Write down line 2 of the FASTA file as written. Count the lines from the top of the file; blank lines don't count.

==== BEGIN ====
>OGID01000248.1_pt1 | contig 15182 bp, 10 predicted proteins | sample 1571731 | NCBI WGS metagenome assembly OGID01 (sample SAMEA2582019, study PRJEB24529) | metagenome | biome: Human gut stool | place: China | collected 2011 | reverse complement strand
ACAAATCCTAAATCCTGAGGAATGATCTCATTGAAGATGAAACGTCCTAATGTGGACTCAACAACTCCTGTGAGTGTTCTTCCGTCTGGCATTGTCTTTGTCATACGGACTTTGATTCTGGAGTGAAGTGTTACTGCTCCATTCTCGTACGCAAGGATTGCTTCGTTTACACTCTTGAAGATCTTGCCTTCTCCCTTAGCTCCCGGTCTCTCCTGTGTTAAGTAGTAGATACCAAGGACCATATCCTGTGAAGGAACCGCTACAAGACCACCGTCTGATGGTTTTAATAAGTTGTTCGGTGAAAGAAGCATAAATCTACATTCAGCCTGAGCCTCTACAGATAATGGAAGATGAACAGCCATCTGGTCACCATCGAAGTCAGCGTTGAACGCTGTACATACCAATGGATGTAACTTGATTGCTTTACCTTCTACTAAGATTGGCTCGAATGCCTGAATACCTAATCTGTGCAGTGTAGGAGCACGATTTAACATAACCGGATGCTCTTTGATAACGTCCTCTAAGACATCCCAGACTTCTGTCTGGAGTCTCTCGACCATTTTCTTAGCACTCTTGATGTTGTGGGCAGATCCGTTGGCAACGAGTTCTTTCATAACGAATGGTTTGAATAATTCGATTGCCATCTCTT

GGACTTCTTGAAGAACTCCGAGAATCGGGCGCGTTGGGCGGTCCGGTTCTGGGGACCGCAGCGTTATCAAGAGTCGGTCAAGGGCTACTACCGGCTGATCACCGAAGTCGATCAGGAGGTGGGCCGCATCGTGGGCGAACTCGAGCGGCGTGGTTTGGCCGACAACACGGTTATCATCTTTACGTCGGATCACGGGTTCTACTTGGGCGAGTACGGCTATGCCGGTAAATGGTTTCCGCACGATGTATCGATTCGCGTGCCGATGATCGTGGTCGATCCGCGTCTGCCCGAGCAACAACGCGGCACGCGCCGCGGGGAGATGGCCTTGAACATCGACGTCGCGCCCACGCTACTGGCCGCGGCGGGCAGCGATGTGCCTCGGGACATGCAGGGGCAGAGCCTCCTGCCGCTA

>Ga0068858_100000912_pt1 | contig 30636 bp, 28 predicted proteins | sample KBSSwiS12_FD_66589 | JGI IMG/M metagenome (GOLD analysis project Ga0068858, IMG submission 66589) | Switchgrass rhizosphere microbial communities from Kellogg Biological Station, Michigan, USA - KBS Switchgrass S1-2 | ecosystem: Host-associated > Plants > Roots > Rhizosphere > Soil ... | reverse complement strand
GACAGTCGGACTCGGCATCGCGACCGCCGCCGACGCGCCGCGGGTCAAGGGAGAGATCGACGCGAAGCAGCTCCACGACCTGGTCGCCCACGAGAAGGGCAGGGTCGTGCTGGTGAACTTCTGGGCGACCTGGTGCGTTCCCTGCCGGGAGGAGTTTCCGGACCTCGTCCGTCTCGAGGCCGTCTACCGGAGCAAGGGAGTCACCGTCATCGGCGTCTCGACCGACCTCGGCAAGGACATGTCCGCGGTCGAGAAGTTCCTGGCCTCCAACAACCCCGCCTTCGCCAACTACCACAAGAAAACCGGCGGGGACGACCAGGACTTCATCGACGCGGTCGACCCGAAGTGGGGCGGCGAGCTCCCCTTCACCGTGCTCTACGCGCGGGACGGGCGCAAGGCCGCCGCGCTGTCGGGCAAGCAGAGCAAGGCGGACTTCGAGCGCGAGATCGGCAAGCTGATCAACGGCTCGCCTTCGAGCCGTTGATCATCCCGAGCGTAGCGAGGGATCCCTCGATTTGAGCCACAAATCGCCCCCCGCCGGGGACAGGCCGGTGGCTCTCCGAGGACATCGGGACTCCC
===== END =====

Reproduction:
ACAAATCCTAAATCCTGAGGAATGATCTCATTGAAGATGAAACGTCCTAATGTGGACTCAACAACTCCTGTGAGTGTTCTTCCGTCTGGCATTGTCTTTGTCATACGGACTTTGATTCTGGAGTGAAGTGTTACTGCTCCATTCTCGTACGCAAGGATTGCTTCGTTTACACTCTTGAAGATCTTGCCTTCTCCCTTAGCTCCCGGTCTCTCCTGTGTTAAGTAGTAGATACCAAGGACCATATCCTGTGAAGGAACCGCTACAAGACCACCGTCTGATGGTTTTAATAAGTTGTTCGGTGAAAGAAGCATAAATCTACATTCAGCCTGAGCCTCTACAGATAATGGAAGATGAACAGCCATCTGGTCACCATCGAAGTCAGCGTTGAACGCTGTACATACCAATGGATGTAACTTGATTGCTTTACCTTCTACTAAGATTGGCTCGAATGCCTGAATACCTAATCTGTGCAGTGTAGGAGCACGATTTAACATAACCGGATGCTCTTTGATAACGTCCTCTAAGACATCCCAGACTTCTGTCTGGAGTCTCTCGACCATTTTCTTAGCACTCTTGATGTTGTGGGCAGATCCGTTGGCAACGAGTTCTTTCATAACGAATGGTTTGAATAATTCGATTGCCATCTCTT